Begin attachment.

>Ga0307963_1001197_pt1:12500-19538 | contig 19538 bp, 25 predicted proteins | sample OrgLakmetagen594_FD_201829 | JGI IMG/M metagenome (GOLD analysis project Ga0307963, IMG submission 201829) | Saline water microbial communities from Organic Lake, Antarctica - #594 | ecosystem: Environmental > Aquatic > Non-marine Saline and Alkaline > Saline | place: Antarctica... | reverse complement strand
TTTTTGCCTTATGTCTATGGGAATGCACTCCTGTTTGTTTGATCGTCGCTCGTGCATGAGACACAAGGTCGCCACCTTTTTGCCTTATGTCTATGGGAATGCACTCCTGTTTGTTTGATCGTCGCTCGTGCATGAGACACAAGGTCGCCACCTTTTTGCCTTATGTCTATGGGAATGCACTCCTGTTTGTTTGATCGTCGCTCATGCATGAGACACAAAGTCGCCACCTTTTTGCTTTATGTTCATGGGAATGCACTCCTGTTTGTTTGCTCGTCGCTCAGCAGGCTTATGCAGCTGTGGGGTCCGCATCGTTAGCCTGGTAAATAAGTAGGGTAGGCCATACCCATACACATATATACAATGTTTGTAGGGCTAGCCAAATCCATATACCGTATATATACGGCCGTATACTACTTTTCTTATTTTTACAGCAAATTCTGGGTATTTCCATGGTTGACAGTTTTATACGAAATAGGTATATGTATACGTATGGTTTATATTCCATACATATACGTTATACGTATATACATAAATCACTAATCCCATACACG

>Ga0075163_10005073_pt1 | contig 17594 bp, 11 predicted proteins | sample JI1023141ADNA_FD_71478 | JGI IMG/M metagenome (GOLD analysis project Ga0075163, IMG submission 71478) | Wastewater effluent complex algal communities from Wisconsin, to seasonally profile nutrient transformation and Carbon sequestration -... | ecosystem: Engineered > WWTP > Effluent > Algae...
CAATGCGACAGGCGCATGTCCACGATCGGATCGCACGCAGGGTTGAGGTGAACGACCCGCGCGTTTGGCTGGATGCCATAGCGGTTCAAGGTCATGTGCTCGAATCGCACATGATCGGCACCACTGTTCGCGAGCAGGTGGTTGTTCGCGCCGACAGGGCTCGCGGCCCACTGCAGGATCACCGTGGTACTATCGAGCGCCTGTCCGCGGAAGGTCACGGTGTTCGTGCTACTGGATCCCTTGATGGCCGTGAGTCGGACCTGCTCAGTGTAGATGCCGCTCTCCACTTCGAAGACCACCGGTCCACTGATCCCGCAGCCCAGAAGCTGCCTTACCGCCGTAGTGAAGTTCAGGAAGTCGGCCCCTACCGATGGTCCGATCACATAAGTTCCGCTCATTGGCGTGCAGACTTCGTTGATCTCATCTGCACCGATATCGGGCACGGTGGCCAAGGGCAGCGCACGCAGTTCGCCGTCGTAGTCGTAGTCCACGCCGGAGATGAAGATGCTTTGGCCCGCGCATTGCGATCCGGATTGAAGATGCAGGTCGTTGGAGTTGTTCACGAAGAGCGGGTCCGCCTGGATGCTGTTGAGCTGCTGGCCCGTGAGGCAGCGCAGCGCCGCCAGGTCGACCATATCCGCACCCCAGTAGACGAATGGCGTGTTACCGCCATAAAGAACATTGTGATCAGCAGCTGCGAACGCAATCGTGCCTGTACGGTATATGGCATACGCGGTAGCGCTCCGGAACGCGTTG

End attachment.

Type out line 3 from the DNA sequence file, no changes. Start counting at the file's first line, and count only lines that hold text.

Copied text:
>Ga0075163_10005073_pt1 | contig 17594 bp, 11 predicted proteins | sample JI1023141ADNA_FD_71478 | JGI IMG/M metagenome (GOLD analysis project Ga0075163, IMG submission 71478) | Wastewater effluent complex algal communities from Wisconsin, to seasonally profile nutrient transformation and Carbon sequestration -... | ecosystem: Engineered > WWTP > Effluent > Algae...